Section 321 entry type 86 deployed in ACE

On September 28, 2019, CBP deployed the new Entry Type 86 for Section 321 (low-valued shipments) through ACE.

Trade users will benefit from this enhancement by being able to now electronically transmit low-valued shipment data to Customs. Using entry type 86 transaction, which includes importer and/or consignee information, the entry is transmitted via the Automated Broker Interface (ABI) into ACE, and filers will receive electronic release messages back from CBP for these low value shipments.

Filing an entry type 86 to obtain release of low-valued Section 321 shipments is only a test; it is not mandatory. All current Section 321 clearance processes remain in effect.

What will change in ACE?

Technical questions about the new entry Type 86 functionality can be addressed by a Client Representative or the ACE Account Service Desk (ASD) at 1-866-530-4172 or ACE.Support@cbp.dhs.gov.

  • This new entry type will only allow one bill per entry
  • This will allow for an entry to be filed with PGA data for a shipment of $800 or less
  • Entry type 86 will be available for CBP and trade users to review via ACE Reports

A Test Notice was published in the Federal Register on August 13, 2019.

CBP Technical Resources can be found here.

CustomsNow offers this functionality.  Contact us for questions!

CBP announces long-awaited e-commerce strategy

Final E-Commerce Strategic Plan_Page_01_0

On March 6th, 2018, CBP issued their long-awaited E-Commerce Strategy, as announced here.

For several years, CBP has seen a tremendous increase in e-commerce shipments, which CBP defines as high-volume, low-value shipments purchased via electronic means.  These shipments generally enter the U.S. as small package (mail/courier) shipments, and many of these imports fall under the de minimus value amount of $800, where no form of entry is required, known as a Section 321 declaration.  It’s interesting to note that most other nations are reducing the value allowed for these type of “non-entry” shipments, rather than increasing it (read more about the de minimus value increase in 2016 here).

With this growth in e-commerce related volume, CBP says, there is also an increased opportunity for illicit and dangerous products to cross our borders, placing Americans’ health and safety at risk and creating new risks that can compromise U.S. intellectual property rights.  CBP has recently conducted tests where they inspected a large percentage of small packages for a given period and port.  Through these tests, many infractions were discovered, including trademark violations, illicit drugs, and more, further prompting CBP to develop a strategy.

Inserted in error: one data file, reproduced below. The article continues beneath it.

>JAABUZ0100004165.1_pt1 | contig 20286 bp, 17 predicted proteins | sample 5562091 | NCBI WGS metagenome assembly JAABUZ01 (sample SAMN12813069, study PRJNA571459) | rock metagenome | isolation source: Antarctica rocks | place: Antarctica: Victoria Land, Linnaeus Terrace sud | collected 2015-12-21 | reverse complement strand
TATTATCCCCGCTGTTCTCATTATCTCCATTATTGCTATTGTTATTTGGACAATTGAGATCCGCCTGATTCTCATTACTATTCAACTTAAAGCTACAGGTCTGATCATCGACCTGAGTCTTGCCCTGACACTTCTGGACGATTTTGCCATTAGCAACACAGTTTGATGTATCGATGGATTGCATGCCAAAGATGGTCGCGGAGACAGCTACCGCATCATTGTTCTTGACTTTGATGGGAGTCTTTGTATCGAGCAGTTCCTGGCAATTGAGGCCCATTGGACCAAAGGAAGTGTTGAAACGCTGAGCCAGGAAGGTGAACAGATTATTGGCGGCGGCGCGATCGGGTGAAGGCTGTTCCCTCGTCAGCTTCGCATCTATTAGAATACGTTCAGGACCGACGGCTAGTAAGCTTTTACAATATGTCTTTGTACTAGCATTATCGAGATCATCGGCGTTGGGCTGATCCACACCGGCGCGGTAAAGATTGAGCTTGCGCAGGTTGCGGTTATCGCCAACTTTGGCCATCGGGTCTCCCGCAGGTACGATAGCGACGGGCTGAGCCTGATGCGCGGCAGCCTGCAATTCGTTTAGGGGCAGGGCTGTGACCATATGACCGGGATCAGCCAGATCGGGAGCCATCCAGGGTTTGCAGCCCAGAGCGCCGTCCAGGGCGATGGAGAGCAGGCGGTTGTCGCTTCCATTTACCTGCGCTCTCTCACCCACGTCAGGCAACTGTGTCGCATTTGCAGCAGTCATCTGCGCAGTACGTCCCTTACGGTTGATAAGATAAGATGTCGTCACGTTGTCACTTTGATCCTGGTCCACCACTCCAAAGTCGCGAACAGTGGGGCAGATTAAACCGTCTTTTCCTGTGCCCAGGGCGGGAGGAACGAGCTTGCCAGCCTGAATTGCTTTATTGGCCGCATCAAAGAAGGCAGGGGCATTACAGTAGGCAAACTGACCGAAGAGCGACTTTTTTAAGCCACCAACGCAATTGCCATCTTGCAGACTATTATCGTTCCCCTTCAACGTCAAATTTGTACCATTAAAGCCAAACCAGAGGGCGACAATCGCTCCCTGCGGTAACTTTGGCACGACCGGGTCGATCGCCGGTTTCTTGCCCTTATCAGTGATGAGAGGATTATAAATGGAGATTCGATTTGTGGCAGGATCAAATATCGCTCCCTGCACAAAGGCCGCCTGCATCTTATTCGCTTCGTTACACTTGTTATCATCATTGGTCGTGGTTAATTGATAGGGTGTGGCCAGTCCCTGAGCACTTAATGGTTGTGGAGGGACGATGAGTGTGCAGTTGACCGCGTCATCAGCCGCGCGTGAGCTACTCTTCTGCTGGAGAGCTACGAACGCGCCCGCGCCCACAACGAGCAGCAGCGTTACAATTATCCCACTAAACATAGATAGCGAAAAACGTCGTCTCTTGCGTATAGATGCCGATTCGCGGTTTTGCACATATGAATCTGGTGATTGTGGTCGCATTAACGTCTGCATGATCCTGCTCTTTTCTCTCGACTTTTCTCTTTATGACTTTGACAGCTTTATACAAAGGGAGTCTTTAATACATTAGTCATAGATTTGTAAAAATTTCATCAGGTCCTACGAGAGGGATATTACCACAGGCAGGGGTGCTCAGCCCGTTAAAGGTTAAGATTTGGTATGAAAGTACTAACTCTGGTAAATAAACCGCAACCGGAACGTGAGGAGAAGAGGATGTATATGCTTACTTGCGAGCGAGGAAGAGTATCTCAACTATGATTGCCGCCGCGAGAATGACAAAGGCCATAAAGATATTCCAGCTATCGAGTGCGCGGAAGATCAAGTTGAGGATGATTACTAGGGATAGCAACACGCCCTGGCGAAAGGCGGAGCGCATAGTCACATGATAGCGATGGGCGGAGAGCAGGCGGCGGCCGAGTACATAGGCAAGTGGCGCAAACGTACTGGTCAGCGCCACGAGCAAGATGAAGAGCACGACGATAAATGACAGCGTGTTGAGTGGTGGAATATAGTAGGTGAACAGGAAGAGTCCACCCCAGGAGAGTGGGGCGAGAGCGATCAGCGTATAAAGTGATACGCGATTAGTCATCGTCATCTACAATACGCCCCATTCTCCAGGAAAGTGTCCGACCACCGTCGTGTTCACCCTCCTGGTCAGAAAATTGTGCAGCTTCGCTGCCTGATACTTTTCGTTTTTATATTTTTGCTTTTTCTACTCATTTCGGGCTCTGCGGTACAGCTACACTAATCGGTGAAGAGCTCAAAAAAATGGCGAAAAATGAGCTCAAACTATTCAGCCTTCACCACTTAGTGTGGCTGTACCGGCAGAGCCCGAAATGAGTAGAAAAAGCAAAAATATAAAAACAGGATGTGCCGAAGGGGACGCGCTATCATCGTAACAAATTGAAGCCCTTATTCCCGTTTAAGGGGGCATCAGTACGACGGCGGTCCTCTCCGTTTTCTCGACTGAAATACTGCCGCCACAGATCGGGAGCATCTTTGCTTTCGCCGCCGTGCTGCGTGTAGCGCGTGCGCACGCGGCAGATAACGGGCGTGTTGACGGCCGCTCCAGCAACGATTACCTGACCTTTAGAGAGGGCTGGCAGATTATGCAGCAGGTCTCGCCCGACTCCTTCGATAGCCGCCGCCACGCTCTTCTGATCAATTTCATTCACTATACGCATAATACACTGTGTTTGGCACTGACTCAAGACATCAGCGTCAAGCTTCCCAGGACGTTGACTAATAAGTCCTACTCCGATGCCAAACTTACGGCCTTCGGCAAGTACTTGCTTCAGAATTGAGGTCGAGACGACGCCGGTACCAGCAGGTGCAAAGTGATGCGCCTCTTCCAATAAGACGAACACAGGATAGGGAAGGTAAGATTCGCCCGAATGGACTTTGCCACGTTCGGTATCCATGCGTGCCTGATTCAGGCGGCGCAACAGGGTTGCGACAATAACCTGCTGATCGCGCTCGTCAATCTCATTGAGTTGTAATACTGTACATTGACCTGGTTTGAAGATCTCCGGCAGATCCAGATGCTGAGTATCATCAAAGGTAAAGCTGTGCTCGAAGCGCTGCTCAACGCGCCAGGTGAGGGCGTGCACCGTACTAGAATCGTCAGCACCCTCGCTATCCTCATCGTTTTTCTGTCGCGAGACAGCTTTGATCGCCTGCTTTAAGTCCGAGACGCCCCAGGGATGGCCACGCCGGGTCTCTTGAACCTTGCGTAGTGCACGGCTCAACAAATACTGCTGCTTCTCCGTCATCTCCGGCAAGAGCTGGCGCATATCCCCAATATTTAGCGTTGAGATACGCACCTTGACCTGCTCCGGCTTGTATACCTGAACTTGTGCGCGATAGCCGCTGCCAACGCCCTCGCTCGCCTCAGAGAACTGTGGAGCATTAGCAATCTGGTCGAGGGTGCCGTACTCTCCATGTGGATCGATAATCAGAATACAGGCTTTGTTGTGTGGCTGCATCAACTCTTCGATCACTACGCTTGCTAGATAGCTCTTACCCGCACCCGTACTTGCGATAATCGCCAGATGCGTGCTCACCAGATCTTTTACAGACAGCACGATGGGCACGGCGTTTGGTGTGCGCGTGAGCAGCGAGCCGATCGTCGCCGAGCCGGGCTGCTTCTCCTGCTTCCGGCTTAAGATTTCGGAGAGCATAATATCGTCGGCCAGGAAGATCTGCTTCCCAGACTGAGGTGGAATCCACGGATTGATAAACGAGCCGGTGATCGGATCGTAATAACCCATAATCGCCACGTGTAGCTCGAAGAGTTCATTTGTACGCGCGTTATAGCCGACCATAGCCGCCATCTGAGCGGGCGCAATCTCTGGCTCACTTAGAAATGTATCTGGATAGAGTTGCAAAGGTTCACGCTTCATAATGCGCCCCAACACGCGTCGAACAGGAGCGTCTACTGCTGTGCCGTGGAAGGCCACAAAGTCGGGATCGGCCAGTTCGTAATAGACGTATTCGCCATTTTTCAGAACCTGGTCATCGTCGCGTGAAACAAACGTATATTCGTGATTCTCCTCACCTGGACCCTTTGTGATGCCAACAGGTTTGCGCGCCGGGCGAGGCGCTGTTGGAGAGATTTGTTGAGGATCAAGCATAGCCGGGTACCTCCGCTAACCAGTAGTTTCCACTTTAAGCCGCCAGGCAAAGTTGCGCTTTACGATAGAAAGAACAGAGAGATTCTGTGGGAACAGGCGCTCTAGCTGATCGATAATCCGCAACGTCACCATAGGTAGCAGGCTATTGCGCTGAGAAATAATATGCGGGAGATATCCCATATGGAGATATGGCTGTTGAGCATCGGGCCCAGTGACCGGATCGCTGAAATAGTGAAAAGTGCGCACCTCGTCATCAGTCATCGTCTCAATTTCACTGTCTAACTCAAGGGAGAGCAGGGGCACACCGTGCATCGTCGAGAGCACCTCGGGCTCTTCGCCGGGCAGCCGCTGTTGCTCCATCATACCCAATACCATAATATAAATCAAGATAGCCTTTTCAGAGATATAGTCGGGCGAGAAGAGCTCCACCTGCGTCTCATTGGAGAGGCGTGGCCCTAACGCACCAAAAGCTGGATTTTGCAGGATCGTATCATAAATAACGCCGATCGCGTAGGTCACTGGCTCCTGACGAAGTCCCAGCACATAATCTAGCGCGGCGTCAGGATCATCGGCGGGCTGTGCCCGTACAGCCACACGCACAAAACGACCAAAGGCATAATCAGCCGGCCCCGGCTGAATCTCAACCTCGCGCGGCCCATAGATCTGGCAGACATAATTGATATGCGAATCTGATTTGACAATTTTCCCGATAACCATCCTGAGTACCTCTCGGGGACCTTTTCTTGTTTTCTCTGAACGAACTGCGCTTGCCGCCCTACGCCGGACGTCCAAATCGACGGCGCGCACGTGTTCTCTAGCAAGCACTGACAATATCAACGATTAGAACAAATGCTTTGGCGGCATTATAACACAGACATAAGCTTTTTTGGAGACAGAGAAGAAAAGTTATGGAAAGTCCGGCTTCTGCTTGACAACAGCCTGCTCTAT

CBP’s resources have traditionally been dedicated to targeting ocean, truck, and air shipments for infractions, and so, did not build sophisticated process around small packages. Now, with this new strategy, CBP will be enhancing their legal authority to address small packages, develop risk-based ways of identifying potential illegal shipments, drive importer compliance, and assist in developing international standards for small packages.

The overall Goals and Objectives of the strategy are:

  • Enhance legal and regulatory authorities to better posture CBP and interagency partners to address emerging threats.
  • Enhance and adapt all affected CBP operations to respond to emerging supply chain dynamics created by the rapid growth of e-commerce.
  • Drive private sector compliance through enforcement resources and incentives.
  • Facilitate international trade standards for e-commerce to support economic prosperity.

Read the complete E-Commerce Strategy plan here.

We, at CustomsNow, are looking forward to the day when importers of small packages or their brokers can electronically file their Section 321 entries through ABI / ACE.  Providing this information to the authorities, in an electronic format, is key to developing and enforcing a risk-based strategy.